The term, “A Perfect Storm” gets overused, but it would truly be the best description for the USPS in 2020. It’s no secret the organization was already struggling with debt and aging infrastructure when the year began. However, the COVID-19 pandemic, unprecedented e-commerce spending, mail-in ballots, and a new Postmaster General all combined to further clog the network, create delays, and drive customer frustrations to new levels.
While UPS, FedEx, and other carriers limited their peak season volumes and, in some cases, discontinued service entirely on less profitable accounts, the US Postal Service became the recipient of much of this extra business. The USPS delivered over one billion packages during the holiday peak, but with an on-time performance of less than 65% for the month of December, millions of parcels were not delivered in time for the holidays. Customer confidence in the USPS was further decimated in 2020 as the carrier fell behind on everything from late checks and overdue bills, to missing prescriptions and baked goods. In short, the USPS was rapidly becoming the place your packages went to die.
The Postman Cometh
When Louis DeJoy was appointed the 75th Postmaster General of the USPS in May of 2020, he inherited an unwieldy organization, over $160 billion in debt, that was originally designed to move more letters than parcels. No stranger to business or supply chain management, the ex-New Breed Logistics CEO quickly set out to overhaul the organization and began the long process of converting it to a sustainable business model.
By the end of 2020, DeJoy had launched 57 different initiatives to curb work hours, specifically costly overtime, and shuffled the deck of top executives by removing or reassigning 33 high level positions. Over 670 mail sorters were decommissioned or taken offline, and many of the familiar blue collection mailboxes were removed or relocated across several states. Other changes included directives for mail carriers to begin their routes on time rather than wait for all mail to be processed, and extra or late delivery trips were prohibited. Several of these changes sparked a political battle, with opponents fearing they would lead to uncounted mail-in ballots at election time. Federal judges granted injunctions to some changes, though several were only temporary injunctions, and the USPS has already begun the appeals process for others. DeJoy has promised more changes in the coming months, such as eliminating the “Alaskan Bypass” program which currently costs the USPS around $100 million annually to subsidize delivery of groceries and other goods to remote areas of the 49th state. Though austere measures like these are likely needed to drive long-term change and stem the flow of red ink, the short-term impacts have been slower mail, with delays spiking over 140%.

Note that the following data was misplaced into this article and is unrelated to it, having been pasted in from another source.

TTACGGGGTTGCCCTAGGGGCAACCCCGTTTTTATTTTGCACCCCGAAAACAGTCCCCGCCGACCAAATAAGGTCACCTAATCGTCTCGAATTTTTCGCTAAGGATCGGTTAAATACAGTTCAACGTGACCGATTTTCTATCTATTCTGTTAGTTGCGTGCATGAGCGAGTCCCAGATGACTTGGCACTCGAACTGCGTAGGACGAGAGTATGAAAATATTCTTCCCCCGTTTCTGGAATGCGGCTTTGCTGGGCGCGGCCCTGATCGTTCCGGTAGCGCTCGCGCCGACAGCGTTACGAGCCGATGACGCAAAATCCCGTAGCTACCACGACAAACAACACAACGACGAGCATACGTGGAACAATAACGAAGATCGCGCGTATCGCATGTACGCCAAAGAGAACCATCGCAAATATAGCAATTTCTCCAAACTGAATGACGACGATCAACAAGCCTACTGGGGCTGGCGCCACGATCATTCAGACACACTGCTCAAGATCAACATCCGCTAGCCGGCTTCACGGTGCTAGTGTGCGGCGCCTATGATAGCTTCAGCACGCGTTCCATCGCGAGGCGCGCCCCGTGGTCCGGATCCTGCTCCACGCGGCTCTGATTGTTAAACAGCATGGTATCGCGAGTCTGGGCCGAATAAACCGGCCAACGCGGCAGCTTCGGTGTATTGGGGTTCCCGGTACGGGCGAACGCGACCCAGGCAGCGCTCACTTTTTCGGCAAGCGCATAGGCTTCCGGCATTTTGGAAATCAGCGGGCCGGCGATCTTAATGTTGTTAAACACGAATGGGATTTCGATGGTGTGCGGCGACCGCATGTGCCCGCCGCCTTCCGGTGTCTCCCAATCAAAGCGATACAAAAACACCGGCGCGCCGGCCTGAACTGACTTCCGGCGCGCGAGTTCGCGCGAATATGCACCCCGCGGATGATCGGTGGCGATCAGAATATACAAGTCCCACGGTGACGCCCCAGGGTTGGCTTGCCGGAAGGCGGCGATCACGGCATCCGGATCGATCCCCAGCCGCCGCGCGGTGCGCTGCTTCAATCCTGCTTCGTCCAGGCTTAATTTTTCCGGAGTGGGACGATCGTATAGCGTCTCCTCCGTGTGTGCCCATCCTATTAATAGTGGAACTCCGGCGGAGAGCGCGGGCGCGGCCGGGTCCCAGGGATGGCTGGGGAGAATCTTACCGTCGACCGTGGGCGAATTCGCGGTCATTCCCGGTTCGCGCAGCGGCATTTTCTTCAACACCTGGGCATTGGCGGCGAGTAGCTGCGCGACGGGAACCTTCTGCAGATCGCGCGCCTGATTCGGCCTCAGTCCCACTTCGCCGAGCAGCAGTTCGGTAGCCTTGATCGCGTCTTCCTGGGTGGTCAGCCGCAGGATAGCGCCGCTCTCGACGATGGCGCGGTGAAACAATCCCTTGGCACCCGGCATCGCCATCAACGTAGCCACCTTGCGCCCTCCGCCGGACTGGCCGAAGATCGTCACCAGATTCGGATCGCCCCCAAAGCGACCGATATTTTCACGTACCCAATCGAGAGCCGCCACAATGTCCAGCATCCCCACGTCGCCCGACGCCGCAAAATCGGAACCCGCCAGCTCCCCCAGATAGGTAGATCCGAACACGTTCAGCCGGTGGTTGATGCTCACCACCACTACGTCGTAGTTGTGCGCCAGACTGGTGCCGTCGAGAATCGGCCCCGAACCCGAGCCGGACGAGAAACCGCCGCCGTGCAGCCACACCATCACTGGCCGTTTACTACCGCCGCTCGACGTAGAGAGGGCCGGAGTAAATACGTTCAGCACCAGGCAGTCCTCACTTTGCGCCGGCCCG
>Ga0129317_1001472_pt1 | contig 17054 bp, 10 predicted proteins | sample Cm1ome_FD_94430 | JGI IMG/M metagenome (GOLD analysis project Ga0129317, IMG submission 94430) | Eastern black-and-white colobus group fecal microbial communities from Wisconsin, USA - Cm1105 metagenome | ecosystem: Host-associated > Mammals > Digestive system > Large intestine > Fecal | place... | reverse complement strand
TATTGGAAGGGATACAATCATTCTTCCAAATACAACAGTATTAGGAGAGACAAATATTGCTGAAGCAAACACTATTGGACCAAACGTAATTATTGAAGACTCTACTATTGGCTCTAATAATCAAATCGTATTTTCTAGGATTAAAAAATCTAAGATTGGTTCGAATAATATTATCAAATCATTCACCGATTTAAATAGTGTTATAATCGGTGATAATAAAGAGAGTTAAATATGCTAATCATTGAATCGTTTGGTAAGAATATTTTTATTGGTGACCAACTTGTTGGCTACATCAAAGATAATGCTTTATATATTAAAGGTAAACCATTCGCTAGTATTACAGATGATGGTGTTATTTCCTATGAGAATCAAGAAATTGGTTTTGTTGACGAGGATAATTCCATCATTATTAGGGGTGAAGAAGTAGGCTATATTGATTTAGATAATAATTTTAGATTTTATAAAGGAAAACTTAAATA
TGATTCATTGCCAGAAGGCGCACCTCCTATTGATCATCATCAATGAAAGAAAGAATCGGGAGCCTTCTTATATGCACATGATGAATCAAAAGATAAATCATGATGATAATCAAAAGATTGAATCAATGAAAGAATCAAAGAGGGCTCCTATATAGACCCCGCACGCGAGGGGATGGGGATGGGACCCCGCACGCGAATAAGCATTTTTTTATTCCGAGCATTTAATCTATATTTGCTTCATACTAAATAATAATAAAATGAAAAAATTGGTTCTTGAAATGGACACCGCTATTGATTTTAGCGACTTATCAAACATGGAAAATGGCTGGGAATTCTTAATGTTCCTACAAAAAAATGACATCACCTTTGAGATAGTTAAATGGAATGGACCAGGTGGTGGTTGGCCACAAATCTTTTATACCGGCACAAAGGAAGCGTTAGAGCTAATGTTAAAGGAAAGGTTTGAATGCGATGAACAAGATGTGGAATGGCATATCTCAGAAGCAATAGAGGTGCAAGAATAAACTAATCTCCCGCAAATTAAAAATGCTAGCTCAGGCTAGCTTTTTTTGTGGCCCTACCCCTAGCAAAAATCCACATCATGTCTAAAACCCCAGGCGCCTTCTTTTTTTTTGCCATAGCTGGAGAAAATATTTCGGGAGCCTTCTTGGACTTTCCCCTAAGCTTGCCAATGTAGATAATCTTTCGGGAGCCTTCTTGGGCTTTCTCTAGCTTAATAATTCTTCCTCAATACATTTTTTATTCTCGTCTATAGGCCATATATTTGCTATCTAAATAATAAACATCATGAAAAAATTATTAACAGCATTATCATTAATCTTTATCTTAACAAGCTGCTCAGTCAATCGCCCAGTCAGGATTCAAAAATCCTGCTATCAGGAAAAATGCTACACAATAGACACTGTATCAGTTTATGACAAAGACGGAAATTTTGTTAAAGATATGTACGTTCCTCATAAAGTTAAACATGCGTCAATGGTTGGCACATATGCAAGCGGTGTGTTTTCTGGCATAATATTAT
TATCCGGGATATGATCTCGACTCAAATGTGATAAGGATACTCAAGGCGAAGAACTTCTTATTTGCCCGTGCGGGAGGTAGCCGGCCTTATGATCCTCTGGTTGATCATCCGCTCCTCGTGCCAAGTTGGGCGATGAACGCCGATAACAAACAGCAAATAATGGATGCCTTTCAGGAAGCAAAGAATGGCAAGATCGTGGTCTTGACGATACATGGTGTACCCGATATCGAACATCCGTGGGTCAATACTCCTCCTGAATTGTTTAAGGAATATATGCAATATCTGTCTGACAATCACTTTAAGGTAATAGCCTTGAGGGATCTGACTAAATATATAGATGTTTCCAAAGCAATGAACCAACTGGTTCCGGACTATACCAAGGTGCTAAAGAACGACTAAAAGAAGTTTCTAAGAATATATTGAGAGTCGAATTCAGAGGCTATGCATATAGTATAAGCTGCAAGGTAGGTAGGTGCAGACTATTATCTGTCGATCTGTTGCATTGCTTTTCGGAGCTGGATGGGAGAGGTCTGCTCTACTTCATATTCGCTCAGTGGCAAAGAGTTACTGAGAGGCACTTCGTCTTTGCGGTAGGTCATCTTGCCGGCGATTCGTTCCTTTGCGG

We Deliver For You
If the 1990’s USPS tagline was modernized, it would likely read, “We Deliver for You. Maybe.” With all the changes, promises, and proposed transformations, is the USPS still a feasible contender in the parcel industry? The answer is, maybe. It depends on several factors such as the shipper’s business rules, the package size, and – the biggie – the promised delivery time.
With FedEx pulling SmartPost volume back into its network and Amazon delivering more and more of its own packages, this will incrementally help with USPS capacity over time. However, for the foreseeable future, parcel capacity will continue to be tight and shippers may want to consider the USPS as a means to diversify their carrier base. The caveat is success will depend on the shipper’s ability to rate shop across multiple carriers, employ new routing logic, and their operational sophistication and flexibility (or lack thereof). Leveraging the USPS may also make sense for apparel retailers and others who ship lightweight items (poly bags, etc.) by taking advantage of the lightweight rates that are traditionally better than other national providers. However, on-time service will continue to be an issue with the USPS for the foreseeable future, and promised delivery times may need to be adjusted or possibly omitted to account for this. After all, no one likes to be misled.
It’s taken a global pandemic and historic online shopping volumes to accomplish what snow, rain, heat and gloom of night never could. But as the US Postal Service grapples with modern-day operational challenges, there is still cause for optimism. Change is in the works, and as shippers continue to optimize their networks, it may be the USPS could fill a niche void or possibly supplement parcel capacity in a specific market. Even if 2021 marks a continuance of the issues experienced in 2020, it is likely the USPS will continue to be a viable option for shippers… maybe.
Andy Johnson is Project Manager, enVista. With 15 years of experience, Andy has worked extensively in supply chain and managed transportation. His background includes sitting on both sides of the table, allowing him to anticipate what most shippers need to drive results and what many carriers are looking for in a good partner.
This article originally appeared in the March/April, 2021 issue of PARCEL.